Playing ‘The Game’ Of U.S. Clothing Manufacturing
The Game , a Phenix City, Ala.-based manufacturer of sporting apparel for nearly a thousand collegiate baseball teams, recently announced a new line of American-made products — American Threads — to be manufactured in North Carolina. The company, founded in 1986 by Neil Stillwell, owns manufacturing operations in Mexico, Honduras and El Salvador, and sourced a great deal of product from China and Vietnam. Amid a noticeable demand for a home-grown product, they decided to reconsider the cost picture of producing goods locally.
Their reasons for spending so much time using outsourced manufacturing assets, according to Jeff Stillwell, the company’s current president, was the “usual suspects.” As many American companies found, there was an attractive combination of labor costs, skilled labor, raw material availability and transportation costs when sourcing material from low-labor-cost countries like China or other southeast Asian countries. It’s a familiar story, particularly in the clothing industry. And it’s one that’s on many minds as of late, in particular due to the notorious disasters that have befallen dangerous manufacturing operations in Bangladesh.
When it came to first looking into the business case of manufacturing in the U.S., Stillwell says, “Given what our country has been through over the past few years, we sensed a groundswell of demand for ‘made in the USA’ product.” Given that his company is producing apparel for what is generally considered an “American” sport — baseball — the demand for locally-produced apparel is understandable. Patriotism aside, athletes expect high quality from their clothing, and American-made is often most closely associated with some of the highest quality in the world.
Stillwell says that based on the current situation between American manufacturing and that in Asia, “We may be a bit ahead of the curve in the move back to the U.S. Though the cost gap is shrinking, it’s not ‘closed,’ but our sense of patriotism won out in the end. We’re glad to offer a made in the USA product line and we believe the cost sacrifice will not harm the business.” Still, he believes that gap is bound to close in the coming months, given the rising labor rates in Asia, increased competition cost and continued legislative posturing over unfair currency manipulation.
Textile manufacturing in the U.S. isn’t easy, and clothing is another story altogether. Many have said that the industry was dead — forever — and would continue to bounce between the next low-cost economy rather than ever return to the U.S. Stillwell says, “I think the general challenge with apparel manufacturing in the U.S. is that there is simply a price point where people walk away. An item manufactured in China may cost a consumer $18.99 — but if made in America, may cost $29.99. That’s often too large a price gap for consumers to bear.”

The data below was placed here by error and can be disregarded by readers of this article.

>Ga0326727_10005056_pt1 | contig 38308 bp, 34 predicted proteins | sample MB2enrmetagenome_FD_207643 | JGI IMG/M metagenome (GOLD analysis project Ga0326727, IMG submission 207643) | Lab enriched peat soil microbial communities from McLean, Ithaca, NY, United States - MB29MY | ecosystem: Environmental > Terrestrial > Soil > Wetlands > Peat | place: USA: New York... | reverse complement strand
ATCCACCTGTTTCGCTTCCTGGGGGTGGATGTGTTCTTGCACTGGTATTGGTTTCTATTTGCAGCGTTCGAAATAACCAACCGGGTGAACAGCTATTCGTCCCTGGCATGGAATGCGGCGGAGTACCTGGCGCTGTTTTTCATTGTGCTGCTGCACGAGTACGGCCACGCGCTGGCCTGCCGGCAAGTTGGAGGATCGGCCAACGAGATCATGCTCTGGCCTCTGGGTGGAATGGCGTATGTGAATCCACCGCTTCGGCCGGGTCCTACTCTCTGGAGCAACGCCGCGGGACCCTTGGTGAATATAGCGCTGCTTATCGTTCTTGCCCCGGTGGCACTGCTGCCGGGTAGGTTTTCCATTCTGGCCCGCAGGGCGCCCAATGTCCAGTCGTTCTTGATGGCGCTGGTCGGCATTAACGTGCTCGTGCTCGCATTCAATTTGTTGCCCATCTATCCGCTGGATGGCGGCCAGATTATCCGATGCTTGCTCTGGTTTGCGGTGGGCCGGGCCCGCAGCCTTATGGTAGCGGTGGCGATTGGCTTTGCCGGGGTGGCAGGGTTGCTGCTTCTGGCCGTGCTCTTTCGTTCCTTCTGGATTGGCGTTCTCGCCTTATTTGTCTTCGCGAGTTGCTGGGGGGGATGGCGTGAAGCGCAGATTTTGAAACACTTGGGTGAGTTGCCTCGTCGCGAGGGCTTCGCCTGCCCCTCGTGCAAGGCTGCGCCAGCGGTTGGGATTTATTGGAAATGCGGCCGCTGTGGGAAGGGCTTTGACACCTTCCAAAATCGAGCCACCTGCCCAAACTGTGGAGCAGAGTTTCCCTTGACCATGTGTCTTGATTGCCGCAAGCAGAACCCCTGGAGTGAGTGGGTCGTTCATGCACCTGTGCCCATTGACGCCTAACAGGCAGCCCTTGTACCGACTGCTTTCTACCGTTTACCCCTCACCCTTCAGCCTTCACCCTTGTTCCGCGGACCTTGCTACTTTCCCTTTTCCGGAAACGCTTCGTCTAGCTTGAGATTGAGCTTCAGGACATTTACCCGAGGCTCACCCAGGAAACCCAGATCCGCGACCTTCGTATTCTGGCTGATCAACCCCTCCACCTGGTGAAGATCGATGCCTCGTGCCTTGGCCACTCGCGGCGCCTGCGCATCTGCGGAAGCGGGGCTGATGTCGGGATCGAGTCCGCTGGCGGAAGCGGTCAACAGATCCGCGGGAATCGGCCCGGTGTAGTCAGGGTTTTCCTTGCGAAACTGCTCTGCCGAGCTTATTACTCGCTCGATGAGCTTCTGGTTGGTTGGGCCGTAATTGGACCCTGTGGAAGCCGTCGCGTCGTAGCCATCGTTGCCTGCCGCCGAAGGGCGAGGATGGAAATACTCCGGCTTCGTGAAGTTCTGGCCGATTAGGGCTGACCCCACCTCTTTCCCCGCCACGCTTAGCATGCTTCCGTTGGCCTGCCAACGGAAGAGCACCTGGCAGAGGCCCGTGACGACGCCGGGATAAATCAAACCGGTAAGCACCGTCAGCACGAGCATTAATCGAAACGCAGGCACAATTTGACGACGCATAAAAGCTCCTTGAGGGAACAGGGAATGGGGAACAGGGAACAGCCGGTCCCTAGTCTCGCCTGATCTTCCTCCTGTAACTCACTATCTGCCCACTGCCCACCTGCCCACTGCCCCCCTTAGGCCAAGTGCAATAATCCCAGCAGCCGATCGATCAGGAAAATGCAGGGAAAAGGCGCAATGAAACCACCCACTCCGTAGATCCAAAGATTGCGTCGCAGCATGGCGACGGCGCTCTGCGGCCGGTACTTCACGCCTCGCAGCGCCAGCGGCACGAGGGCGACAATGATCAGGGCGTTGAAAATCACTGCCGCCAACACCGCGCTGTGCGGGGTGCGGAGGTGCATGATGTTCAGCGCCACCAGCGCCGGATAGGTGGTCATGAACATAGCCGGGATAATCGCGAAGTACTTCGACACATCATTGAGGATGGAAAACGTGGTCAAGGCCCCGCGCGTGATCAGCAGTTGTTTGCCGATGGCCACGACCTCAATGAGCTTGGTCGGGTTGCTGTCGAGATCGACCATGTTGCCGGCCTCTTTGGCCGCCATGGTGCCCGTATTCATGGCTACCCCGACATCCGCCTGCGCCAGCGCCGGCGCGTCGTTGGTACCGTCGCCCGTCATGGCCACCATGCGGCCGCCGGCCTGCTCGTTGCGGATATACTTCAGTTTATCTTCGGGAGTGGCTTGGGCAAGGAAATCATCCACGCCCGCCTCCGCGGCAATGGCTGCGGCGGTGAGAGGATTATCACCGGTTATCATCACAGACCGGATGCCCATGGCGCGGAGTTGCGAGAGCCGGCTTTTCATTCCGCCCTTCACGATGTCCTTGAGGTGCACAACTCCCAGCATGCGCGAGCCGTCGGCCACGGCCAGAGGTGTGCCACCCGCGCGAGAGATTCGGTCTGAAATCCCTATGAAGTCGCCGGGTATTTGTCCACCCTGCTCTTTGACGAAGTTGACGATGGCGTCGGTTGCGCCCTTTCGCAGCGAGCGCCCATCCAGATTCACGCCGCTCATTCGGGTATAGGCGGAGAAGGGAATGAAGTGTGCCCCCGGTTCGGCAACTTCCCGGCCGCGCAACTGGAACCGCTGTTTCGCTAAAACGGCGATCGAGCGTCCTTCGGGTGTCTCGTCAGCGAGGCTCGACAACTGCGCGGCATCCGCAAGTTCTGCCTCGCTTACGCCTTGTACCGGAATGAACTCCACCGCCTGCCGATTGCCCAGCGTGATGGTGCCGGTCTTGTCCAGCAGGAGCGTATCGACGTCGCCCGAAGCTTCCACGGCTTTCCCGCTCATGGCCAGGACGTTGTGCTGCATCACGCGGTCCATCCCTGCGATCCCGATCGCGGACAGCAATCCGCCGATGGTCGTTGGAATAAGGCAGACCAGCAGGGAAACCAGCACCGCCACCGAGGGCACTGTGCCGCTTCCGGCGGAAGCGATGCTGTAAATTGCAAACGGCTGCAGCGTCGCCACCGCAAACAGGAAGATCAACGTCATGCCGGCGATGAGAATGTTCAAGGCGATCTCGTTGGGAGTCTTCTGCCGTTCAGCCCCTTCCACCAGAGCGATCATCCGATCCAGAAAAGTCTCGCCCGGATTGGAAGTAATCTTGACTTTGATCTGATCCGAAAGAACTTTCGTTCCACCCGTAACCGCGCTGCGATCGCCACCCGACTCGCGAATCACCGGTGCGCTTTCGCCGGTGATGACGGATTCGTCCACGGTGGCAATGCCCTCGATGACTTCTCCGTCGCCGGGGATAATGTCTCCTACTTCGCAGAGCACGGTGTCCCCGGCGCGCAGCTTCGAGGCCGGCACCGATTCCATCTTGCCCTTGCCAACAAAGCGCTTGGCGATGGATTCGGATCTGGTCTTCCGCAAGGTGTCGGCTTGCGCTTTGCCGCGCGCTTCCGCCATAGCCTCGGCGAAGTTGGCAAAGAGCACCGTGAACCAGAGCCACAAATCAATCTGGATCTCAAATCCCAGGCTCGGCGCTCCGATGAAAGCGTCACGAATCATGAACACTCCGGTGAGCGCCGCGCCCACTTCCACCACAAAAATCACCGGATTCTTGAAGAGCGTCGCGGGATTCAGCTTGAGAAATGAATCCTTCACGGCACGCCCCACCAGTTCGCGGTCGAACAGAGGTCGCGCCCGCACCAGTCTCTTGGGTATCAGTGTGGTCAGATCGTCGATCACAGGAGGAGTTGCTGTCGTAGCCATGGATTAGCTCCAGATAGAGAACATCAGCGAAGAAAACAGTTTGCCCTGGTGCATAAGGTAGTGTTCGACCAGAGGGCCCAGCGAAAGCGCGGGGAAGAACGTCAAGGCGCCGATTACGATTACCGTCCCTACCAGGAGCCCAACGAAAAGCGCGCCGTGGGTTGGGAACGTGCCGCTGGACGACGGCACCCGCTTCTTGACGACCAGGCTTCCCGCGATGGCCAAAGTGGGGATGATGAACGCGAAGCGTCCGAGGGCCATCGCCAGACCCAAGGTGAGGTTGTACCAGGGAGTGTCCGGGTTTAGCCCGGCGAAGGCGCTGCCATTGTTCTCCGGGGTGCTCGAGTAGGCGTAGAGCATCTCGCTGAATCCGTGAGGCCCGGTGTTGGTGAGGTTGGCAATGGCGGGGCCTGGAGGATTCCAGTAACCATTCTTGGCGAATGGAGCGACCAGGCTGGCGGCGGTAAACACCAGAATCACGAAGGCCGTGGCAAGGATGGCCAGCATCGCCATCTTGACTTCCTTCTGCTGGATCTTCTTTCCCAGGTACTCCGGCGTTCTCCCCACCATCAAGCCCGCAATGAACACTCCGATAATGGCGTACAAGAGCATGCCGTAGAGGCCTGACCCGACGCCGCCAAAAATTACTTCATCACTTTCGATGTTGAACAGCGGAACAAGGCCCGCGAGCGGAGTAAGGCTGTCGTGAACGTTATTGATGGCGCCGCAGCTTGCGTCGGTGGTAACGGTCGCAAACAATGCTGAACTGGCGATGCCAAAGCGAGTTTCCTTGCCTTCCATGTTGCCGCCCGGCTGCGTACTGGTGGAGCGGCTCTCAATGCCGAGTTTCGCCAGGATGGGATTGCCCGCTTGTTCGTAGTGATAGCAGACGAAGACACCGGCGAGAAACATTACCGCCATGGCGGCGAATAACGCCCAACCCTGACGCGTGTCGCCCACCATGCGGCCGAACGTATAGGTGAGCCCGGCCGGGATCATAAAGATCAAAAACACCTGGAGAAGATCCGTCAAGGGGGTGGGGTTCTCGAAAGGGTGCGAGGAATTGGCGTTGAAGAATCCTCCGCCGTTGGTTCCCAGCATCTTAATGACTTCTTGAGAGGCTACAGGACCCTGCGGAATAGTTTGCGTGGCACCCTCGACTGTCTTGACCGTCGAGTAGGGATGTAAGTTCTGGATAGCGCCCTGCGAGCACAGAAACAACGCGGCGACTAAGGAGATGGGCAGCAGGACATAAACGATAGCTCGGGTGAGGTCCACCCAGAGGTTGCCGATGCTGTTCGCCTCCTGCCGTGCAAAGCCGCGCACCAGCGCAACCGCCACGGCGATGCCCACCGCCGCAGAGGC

At The Game, Stillwell is actually finding a number of benefits due to manufacturing in the U.S. Yes, prices are higher, and those will be reflected in the retail price of these new products. But the company is manufacturing the line in non-union shops in North Carolina — very close to the company’s headquarters in South Carolina.
Stillwell says, “My favorite business benefit of the move was demonstrated just this past week. I left my office in Alabama mid-morning and was inspecting product in North Carolina by mid-afternoon. That is a far cry from a trip to Shanghai.”
The price gap is changing, too, and despite his company’s own experiment, Stillwell does believe that certain textile and apparel products will see an American-made resurgence. He says that U.S. labor costs are still quite high, particularly in comparison to those in Asia, but that for simple goods, like towels, labor costs are a small portion of the overall cost. Today, those labor-free products can often be automated with new equipment, mitigating most of the labor costs. In many situations, that makes American manufacturing a cost-friendly option, even, and that landscape may change for more complex textile-based products in the near future.
Finding exactly the right way to sell American-made goods is still a bit of a mystery as well. It’s one thing to slap a “Made in America” label on the packaging and hope consumers will respond, but The Game is trying out some different, more unique approaches in order to emphasize how the current line depends entirely upon a U.S.-based supply chain. Stillwell says his favorite slogans, which the company is testing out as it announces the product line, borrow from the “farm-to-fork” movement in the food processing world. “Cotton field to game field,” or, “from farmer to fan,” are among his favorites.
The American Threads collection will be available starting in the fall of 2013, which means the current initiative is still an experiment to The Game, and hasn’t yet been fully proven, despite that up-front demand for American-made goods. Stillwell isn’t quite ready to commit to manufacturing more of his company’s products in America, but he hopes it becomes a reality. Like any good businessman, he’s waiting to see where the dollars lay. He says, “Ideas are always great in theory, but until you see them successful in the cold, hard ‘real world’ there’s always a bit of anxiety.”